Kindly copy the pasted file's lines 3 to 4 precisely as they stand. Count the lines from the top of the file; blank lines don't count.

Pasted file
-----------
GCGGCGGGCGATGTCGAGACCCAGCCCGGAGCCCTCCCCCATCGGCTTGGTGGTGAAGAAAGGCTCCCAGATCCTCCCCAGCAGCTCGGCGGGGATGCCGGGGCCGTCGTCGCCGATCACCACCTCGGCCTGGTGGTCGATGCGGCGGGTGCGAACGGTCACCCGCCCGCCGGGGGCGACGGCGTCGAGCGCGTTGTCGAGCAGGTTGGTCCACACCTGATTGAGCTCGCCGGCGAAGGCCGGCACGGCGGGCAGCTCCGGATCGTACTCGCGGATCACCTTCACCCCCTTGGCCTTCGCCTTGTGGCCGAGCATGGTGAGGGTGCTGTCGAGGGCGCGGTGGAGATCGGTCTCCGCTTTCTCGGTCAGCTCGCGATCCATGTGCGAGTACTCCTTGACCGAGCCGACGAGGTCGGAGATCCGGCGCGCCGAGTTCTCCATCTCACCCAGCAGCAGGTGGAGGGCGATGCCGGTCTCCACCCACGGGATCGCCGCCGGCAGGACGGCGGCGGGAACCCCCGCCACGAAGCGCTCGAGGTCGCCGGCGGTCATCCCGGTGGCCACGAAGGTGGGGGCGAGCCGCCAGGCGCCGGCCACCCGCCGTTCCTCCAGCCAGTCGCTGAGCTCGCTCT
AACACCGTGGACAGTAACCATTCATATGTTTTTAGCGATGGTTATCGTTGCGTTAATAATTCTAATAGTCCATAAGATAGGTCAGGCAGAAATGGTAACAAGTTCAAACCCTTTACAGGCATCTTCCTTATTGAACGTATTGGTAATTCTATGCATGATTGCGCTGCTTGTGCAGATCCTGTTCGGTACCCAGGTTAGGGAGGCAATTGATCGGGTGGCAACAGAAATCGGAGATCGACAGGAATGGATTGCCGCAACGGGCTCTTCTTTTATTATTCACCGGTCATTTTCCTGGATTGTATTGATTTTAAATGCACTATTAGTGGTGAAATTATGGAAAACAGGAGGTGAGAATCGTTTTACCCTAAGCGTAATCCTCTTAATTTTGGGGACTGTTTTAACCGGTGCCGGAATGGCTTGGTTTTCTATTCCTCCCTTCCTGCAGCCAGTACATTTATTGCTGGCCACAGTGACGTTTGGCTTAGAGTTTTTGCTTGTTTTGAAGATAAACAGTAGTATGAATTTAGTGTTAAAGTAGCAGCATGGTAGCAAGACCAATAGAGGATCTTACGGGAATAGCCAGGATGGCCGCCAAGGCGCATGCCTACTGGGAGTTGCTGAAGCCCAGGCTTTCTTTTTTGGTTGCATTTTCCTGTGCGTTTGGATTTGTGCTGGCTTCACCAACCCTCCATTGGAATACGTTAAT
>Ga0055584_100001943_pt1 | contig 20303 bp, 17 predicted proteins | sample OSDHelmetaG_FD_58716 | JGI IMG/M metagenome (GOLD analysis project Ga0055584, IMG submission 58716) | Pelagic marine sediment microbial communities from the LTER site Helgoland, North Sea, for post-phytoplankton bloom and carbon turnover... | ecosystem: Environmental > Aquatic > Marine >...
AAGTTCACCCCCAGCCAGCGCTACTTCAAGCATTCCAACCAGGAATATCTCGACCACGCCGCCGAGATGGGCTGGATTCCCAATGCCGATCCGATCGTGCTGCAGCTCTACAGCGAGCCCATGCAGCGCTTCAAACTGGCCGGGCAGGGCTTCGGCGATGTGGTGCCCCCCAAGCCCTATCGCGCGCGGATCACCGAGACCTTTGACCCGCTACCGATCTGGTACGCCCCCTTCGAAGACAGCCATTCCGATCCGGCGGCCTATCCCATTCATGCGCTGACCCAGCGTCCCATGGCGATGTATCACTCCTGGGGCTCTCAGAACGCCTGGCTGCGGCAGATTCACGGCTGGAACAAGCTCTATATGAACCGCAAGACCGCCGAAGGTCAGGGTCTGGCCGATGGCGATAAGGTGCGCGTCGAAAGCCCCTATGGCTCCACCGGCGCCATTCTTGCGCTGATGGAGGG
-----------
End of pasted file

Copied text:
>Ga0055584_100001943_pt1 | contig 20303 bp, 17 predicted proteins | sample OSDHelmetaG_FD_58716 | JGI IMG/M metagenome (GOLD analysis project Ga0055584, IMG submission 58716) | Pelagic marine sediment microbial communities from the LTER site Helgoland, North Sea, for post-phytoplankton bloom and carbon turnover... | ecosystem: Environmental > Aquatic > Marine >...
AAGTTCACCCCCAGCCAGCGCTACTTCAAGCATTCCAACCAGGAATATCTCGACCACGCCGCCGAGATGGGCTGGATTCCCAATGCCGATCCGATCGTGCTGCAGCTCTACAGCGAGCCCATGCAGCGCTTCAAACTGGCCGGGCAGGGCTTCGGCGATGTGGTGCCCCCCAAGCCCTATCGCGCGCGGATCACCGAGACCTTTGACCCGCTACCGATCTGGTACGCCCCCTTCGAAGACAGCCATTCCGATCCGGCGGCCTATCCCATTCATGCGCTGACCCAGCGTCCCATGGCGATGTATCACTCCTGGGGCTCTCAGAACGCCTGGCTGCGGCAGATTCACGGCTGGAACAAGCTCTATATGAACCGCAAGACCGCCGAAGGTCAGGGTCTGGCCGATGGCGATAAGGTGCGCGTCGAAAGCCCCTATGGCTCCACCGGCGCCATTCTTGCGCTGATGGAGGG